The closet doesn’t open all the way, but the door holds my punches, extra adhesives and other stuff …

I bought this wooden cabinet at a craft show years ago. It holds my wood mounted stamps — well, at least the ones I don’t leave out to enjoy looking at!

I’ve had this little shelf for a long time, too. I got it for about a dollar on clearance. I covered the red drawers with paper and took the bottom three drawers out to hold some of my ink pads. I keep bottle caps, extra screw posts, rings, extra blades, staples and other “spare parts” in the drawers.

This is my favorite storage container. It’s a spice rack that mounts to the wall. I covered the jar lids with the color of the brads that I keep inside.

The KaiserCraft box I covered with Tim Holtz paper and a Ranger Paint Dabber sits prominently where I can enjoy it. It holds my Texture Fades Embossing Plates, Adirondack Color Washes and a few dies. I haven’t filled the drawers yet.

Also in this photo, although you can only see an edge, is my pink bag. I keep the tools I use all of the time — rulers, scissors, journaling pen, adhesive, piercing tool, knife, stapler, etc., in this bag. It’s easy to grab and go for a class or crop, too.

I have storage under my desk on both sides. This one holds paper and stuff to scrapbook (I have one for each kid, one for Christmas, etc.). The one of the other side of my chair holds tools, templates, stamp blocks, adhesives and other things I use all of the time.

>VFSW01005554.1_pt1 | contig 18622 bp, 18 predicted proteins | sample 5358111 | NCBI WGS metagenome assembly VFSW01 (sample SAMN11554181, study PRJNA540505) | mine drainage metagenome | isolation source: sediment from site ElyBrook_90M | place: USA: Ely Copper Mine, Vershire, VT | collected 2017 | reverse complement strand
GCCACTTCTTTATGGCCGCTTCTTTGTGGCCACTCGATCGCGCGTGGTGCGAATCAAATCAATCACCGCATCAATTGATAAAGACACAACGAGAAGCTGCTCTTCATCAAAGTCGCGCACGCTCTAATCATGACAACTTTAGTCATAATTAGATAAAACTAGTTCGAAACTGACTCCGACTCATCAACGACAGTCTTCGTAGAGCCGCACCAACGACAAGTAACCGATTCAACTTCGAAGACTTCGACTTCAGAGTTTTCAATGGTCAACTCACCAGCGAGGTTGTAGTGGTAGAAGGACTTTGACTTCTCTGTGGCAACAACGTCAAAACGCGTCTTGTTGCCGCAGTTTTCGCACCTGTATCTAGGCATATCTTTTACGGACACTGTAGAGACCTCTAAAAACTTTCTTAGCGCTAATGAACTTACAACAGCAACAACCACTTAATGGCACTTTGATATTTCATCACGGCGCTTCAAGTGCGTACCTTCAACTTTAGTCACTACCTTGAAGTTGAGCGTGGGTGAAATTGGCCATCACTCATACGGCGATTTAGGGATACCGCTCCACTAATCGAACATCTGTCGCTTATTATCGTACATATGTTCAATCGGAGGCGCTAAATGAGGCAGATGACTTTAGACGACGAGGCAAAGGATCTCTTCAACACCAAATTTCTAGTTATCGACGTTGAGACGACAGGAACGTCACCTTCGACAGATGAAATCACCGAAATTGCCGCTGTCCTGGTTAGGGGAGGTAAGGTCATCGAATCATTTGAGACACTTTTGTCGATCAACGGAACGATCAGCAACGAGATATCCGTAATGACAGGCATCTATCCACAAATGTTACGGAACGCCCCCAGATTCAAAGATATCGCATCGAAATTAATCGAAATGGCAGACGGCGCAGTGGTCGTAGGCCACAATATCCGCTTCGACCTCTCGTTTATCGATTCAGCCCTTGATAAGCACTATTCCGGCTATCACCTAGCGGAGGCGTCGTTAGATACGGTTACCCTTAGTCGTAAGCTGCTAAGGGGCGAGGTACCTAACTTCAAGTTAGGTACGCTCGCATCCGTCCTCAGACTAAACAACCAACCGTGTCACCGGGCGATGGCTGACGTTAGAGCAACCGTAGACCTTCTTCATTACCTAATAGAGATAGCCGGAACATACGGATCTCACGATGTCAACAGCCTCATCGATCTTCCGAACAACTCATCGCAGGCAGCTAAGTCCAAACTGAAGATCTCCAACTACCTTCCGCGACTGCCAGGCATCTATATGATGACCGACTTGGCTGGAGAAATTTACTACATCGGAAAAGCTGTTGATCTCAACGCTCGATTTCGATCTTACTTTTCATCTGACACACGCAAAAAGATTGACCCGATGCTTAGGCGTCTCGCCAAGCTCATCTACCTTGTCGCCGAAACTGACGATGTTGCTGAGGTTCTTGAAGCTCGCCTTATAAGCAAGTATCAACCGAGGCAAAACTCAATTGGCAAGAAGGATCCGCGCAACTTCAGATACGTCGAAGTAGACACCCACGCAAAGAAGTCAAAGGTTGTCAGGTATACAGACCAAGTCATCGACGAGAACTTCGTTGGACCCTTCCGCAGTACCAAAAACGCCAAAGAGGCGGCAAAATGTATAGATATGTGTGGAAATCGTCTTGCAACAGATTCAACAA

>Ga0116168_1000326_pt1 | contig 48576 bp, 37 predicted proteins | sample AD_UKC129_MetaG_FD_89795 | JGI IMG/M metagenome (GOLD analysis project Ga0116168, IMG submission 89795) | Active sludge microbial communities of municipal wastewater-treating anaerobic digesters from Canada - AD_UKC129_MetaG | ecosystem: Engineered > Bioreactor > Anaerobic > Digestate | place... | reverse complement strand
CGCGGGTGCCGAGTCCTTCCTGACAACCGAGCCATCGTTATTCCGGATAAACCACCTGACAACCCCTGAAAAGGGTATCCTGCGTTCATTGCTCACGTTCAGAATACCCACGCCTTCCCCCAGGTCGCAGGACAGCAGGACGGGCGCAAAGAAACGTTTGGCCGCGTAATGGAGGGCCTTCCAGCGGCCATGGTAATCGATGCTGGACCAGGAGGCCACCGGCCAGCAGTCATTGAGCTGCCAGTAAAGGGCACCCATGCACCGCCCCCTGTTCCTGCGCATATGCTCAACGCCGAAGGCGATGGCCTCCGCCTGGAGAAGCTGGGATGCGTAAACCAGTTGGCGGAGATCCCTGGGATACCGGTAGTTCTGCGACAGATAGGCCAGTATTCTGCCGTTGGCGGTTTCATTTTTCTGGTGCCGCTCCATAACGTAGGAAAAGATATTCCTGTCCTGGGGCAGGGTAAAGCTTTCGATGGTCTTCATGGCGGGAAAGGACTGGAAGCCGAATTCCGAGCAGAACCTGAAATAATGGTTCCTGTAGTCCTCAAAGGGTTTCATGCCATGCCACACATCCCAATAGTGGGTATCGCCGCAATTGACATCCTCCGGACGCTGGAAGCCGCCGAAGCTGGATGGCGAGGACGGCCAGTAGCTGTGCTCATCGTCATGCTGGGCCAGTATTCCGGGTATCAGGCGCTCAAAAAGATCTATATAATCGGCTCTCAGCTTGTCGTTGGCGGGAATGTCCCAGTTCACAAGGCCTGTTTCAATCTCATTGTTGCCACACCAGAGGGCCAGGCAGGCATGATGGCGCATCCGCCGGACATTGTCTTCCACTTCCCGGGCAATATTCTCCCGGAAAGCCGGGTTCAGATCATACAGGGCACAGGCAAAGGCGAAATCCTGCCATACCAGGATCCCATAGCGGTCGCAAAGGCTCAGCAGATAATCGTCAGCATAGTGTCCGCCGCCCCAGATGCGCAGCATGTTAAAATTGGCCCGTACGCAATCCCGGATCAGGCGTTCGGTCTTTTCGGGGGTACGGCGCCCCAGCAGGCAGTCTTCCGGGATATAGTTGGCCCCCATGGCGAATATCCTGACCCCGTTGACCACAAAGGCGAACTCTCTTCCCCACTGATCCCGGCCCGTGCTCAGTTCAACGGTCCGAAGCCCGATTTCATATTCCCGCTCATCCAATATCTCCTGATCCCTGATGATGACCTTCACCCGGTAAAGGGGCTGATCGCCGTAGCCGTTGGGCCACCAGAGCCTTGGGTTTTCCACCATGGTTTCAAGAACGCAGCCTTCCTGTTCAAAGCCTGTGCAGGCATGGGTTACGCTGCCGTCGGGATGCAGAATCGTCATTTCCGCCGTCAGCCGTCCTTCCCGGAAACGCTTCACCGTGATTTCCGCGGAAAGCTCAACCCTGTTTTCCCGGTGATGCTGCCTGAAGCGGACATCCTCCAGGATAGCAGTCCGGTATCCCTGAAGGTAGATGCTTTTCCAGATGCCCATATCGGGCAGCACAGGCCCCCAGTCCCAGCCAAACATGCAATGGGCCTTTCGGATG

My Ranger Craft Mat and heat gun stay on top, since I use them on almost every project.

I even stash stuff on top of the armoire!

Inside the armoire, I store cardstock, papers from my favorite companies, specialty papers, stickers/die cuts, page protectors, etc. My glitter and embossing powders are in the tackle box. Paints and reinkers are in the container in front. There is room for a shelf up top. I’ve been waiting for about 10 years for someone to make me one.

And, finally, my scrapbook companion. She thinks my room is her room, too. She gets mad every time my husband comes in the room and she sleeps in my chair every day. Often times when I get up, she’ll cry at me and get me to follow and she’ll take me from bedroom (at one end of the house) to my room (at the other end of the house). She thinks it is my job to crop! Someday, Winnie, someday!And, just to be fair …